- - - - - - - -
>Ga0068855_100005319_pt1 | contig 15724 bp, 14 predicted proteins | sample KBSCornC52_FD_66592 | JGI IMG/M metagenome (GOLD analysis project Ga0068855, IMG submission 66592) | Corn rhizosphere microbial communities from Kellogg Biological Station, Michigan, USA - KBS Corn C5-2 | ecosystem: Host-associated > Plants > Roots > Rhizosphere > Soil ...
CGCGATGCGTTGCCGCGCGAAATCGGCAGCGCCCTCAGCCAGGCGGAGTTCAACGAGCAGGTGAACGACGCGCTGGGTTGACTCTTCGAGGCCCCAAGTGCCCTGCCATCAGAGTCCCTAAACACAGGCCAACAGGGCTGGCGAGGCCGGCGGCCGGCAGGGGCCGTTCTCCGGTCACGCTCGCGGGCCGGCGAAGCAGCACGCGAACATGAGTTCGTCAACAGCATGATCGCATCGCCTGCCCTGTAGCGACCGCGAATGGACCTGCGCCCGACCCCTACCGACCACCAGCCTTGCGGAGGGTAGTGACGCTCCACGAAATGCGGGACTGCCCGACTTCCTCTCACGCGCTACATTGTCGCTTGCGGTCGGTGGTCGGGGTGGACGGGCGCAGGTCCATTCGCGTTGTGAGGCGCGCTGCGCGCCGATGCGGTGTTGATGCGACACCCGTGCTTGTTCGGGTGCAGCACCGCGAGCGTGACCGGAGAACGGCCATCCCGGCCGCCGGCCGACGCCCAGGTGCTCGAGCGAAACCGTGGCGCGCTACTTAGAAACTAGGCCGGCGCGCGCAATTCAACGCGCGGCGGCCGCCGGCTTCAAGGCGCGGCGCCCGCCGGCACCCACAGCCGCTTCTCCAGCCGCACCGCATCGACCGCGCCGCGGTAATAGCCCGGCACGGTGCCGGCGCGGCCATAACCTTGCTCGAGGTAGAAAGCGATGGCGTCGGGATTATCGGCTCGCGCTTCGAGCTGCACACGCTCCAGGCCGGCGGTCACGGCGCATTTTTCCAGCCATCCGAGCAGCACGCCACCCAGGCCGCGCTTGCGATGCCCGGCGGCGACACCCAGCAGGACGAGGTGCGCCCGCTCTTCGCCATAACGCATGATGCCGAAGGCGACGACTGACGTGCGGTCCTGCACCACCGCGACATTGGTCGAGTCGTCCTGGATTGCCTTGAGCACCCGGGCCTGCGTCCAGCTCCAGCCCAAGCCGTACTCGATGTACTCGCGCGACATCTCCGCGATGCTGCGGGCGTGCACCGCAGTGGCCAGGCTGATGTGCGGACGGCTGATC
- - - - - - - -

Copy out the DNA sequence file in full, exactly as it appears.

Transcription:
>Ga0068855_100005319_pt1 | contig 15724 bp, 14 predicted proteins | sample KBSCornC52_FD_66592 | JGI IMG/M metagenome (GOLD analysis project Ga0068855, IMG submission 66592) | Corn rhizosphere microbial communities from Kellogg Biological Station, Michigan, USA - KBS Corn C5-2 | ecosystem: Host-associated > Plants > Roots > Rhizosphere > Soil ...
CGCGATGCGTTGCCGCGCGAAATCGGCAGCGCCCTCAGCCAGGCGGAGTTCAACGAGCAGGTGAACGACGCGCTGGGTTGACTCTTCGAGGCCCCAAGTGCCCTGCCATCAGAGTCCCTAAACACAGGCCAACAGGGCTGGCGAGGCCGGCGGCCGGCAGGGGCCGTTCTCCGGTCACGCTCGCGGGCCGGCGAAGCAGCACGCGAACATGAGTTCGTCAACAGCATGATCGCATCGCCTGCCCTGTAGCGACCGCGAATGGACCTGCGCCCGACCCCTACCGACCACCAGCCTTGCGGAGGGTAGTGACGCTCCACGAAATGCGGGACTGCCCGACTTCCTCTCACGCGCTACATTGTCGCTTGCGGTCGGTGGTCGGGGTGGACGGGCGCAGGTCCATTCGCGTTGTGAGGCGCGCTGCGCGCCGATGCGGTGTTGATGCGACACCCGTGCTTGTTCGGGTGCAGCACCGCGAGCGTGACCGGAGAACGGCCATCCCGGCCGCCGGCCGACGCCCAGGTGCTCGAGCGAAACCGTGGCGCGCTACTTAGAAACTAGGCCGGCGCGCGCAATTCAACGCGCGGCGGCCGCCGGCTTCAAGGCGCGGCGCCCGCCGGCACCCACAGCCGCTTCTCCAGCCGCACCGCATCGACCGCGCCGCGGTAATAGCCCGGCACGGTGCCGGCGCGGCCATAACCTTGCTCGAGGTAGAAAGCGATGGCGTCGGGATTATCGGCTCGCGCTTCGAGCTGCACACGCTCCAGGCCGGCGGTCACGGCGCATTTTTCCAGCCATCCGAGCAGCACGCCACCCAGGCCGCGCTTGCGATGCCCGGCGGCGACACCCAGCAGGACGAGGTGCGCCCGCTCTTCGCCATAACGCATGATGCCGAAGGCGACGACTGACGTGCGGTCCTGCACCACCGCGACATTGGTCGAGTCGTCCTGGATTGCCTTGAGCACCCGGGCCTGCGTCCAGCTCCAGCCCAAGCCGTACTCGATGTACTCGCGCGACATCTCCGCGATGCTGCGGGCGTGCACCGCAGTGGCCAGGCTGATGTGCGGACGGCTGATC